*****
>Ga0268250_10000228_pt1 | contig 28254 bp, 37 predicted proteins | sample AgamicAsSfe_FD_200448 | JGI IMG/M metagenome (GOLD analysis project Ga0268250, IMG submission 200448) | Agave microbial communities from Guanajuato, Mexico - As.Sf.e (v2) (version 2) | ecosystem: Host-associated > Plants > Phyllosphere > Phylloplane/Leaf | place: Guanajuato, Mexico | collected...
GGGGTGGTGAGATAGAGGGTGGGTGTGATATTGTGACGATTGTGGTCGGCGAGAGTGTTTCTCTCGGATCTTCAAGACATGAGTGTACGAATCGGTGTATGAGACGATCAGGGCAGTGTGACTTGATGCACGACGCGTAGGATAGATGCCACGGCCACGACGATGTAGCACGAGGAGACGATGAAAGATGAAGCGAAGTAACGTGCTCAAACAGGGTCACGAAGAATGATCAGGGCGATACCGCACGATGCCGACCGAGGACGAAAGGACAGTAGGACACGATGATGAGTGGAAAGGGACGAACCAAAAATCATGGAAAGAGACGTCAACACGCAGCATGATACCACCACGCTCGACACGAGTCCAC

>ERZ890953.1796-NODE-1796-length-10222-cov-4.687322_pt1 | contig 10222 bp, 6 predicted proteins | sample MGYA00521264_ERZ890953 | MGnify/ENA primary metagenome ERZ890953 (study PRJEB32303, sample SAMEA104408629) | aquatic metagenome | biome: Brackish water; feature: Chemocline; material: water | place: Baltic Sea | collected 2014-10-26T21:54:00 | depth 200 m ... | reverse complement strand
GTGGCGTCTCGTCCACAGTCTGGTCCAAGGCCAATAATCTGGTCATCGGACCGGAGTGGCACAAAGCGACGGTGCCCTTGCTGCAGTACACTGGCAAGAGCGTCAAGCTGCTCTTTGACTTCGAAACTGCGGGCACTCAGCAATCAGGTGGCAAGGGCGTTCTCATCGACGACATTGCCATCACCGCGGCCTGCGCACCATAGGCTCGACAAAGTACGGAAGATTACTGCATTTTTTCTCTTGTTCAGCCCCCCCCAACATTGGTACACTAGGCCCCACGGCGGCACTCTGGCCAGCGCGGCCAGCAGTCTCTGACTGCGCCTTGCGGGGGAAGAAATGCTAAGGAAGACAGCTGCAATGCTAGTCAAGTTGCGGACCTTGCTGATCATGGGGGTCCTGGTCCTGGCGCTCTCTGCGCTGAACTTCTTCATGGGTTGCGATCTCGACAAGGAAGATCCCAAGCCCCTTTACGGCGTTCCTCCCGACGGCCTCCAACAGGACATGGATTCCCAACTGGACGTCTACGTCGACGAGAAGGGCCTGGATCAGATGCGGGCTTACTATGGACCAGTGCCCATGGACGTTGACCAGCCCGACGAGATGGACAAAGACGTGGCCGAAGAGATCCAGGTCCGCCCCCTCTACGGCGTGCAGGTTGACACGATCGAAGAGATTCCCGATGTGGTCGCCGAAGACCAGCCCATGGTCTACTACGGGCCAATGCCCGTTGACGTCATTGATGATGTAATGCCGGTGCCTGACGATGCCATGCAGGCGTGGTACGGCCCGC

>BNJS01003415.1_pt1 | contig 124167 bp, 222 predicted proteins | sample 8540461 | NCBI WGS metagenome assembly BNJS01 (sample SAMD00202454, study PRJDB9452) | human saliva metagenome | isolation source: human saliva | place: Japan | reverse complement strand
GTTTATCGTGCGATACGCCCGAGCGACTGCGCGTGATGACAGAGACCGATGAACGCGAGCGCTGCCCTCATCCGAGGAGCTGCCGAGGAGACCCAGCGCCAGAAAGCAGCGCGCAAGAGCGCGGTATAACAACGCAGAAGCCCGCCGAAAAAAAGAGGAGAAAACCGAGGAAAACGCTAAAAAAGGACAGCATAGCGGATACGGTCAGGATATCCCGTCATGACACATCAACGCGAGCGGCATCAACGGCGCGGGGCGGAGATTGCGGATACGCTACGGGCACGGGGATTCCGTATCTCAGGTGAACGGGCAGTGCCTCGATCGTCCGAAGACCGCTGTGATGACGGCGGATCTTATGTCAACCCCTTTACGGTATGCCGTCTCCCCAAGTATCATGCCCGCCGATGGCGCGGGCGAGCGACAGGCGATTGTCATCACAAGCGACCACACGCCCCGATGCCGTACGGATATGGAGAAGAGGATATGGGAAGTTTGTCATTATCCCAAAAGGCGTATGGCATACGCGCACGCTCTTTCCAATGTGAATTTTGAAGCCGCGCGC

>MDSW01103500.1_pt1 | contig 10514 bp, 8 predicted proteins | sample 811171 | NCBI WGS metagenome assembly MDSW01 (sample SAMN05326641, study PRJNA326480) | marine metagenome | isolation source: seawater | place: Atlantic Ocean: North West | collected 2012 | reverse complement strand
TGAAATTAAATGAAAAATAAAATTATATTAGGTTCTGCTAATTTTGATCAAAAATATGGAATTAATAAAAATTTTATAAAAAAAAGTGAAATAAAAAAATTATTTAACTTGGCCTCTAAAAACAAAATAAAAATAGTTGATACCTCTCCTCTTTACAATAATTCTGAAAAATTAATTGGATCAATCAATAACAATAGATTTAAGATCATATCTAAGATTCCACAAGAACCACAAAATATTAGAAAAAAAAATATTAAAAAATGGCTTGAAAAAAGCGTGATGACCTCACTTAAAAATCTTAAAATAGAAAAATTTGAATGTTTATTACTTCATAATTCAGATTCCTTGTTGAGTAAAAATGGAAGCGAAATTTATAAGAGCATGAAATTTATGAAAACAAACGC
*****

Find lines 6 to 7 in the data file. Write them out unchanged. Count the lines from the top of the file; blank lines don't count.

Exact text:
GTTTATCGTGCGATACGCCCGAGCGACTGCGCGTGATGACAGAGACCGATGAACGCGAGCGCTGCCCTCATCCGAGGAGCTGCCGAGGAGACCCAGCGCCAGAAAGCAGCGCGCAAGAGCGCGGTATAACAACGCAGAAGCCCGCCGAAAAAAAGAGGAGAAAACCGAGGAAAACGCTAAAAAAGGACAGCATAGCGGATACGGTCAGGATATCCCGTCATGACACATCAACGCGAGCGGCATCAACGGCGCGGGGCGGAGATTGCGGATACGCTACGGGCACGGGGATTCCGTATCTCAGGTGAACGGGCAGTGCCTCGATCGTCCGAAGACCGCTGTGATGACGGCGGATCTTATGTCAACCCCTTTACGGTATGCCGTCTCCCCAAGTATCATGCCCGCCGATGGCGCGGGCGAGCGACAGGCGATTGTCATCACAAGCGACCACACGCCCCGATGCCGTACGGATATGGAGAAGAGGATATGGGAAGTTTGTCATTATCCCAAAAGGCGTATGGCATACGCGCACGCTCTTTCCAATGTGAATTTTGAAGCCGCGCGC

>MDSW01103500.1_pt1 | contig 10514 bp, 8 predicted proteins | sample 811171 | NCBI WGS metagenome assembly MDSW01 (sample SAMN05326641, study PRJNA326480) | marine metagenome | isolation source: seawater | place: Atlantic Ocean: North West | collected 2012 | reverse complement strand